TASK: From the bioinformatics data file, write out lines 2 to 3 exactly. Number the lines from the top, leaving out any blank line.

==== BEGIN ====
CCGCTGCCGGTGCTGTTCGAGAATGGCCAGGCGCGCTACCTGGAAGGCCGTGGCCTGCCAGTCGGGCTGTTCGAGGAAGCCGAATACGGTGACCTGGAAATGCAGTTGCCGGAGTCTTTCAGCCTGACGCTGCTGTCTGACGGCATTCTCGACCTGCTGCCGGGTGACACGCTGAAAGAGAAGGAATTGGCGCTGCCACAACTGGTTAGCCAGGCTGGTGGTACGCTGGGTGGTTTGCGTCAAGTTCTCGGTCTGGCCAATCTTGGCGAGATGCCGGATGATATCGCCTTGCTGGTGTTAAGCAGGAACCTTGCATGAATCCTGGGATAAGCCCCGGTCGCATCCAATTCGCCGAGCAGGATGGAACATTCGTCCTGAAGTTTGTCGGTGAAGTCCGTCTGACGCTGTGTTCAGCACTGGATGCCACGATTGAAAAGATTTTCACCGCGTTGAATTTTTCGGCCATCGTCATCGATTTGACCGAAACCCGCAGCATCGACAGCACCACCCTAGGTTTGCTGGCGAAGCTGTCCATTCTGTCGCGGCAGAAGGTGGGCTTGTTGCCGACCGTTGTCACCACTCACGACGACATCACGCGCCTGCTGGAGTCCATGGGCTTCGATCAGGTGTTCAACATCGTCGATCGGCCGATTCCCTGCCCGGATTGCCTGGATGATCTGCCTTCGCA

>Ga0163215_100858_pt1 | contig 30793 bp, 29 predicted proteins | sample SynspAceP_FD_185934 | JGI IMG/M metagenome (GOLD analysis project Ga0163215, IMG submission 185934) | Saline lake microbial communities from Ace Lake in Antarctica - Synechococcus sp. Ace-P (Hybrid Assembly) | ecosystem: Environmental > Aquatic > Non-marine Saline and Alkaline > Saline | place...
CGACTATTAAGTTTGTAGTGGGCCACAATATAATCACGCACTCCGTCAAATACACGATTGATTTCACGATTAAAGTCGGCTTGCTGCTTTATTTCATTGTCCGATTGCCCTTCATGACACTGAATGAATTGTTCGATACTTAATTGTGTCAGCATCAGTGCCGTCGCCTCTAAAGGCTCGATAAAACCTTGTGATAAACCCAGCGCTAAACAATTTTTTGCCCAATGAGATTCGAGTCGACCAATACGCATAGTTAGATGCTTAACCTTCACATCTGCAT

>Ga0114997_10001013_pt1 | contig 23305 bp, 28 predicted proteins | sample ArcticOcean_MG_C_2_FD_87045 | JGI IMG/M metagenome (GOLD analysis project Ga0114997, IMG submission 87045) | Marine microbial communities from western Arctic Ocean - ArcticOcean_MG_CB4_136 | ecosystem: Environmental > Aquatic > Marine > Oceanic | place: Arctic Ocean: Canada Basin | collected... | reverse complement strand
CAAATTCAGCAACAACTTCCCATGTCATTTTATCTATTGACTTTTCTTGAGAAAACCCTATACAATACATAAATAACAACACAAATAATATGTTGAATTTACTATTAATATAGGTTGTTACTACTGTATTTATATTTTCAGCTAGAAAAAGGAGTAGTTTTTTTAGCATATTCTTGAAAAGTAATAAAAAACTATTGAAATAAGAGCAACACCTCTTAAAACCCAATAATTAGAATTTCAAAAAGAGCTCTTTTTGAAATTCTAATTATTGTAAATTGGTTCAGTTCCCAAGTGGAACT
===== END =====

>Ga0163215_100858_pt1 | contig 30793 bp, 29 predicted proteins | sample SynspAceP_FD_185934 | JGI IMG/M metagenome (GOLD analysis project Ga0163215, IMG submission 185934) | Saline lake microbial communities from Ace Lake in Antarctica - Synechococcus sp. Ace-P (Hybrid Assembly) | ecosystem: Environmental > Aquatic > Non-marine Saline and Alkaline > Saline | place...
CGACTATTAAGTTTGTAGTGGGCCACAATATAATCACGCACTCCGTCAAATACACGATTGATTTCACGATTAAAGTCGGCTTGCTGCTTTATTTCATTGTCCGATTGCCCTTCATGACACTGAATGAATTGTTCGATACTTAATTGTGTCAGCATCAGTGCCGTCGCCTCTAAAGGCTCGATAAAACCTTGTGATAAACCCAGCGCTAAACAATTTTTTGCCCAATGAGATTCGAGTCGACCAATACGCATAGTTAGATGCTTAACCTTCACATCTGCAT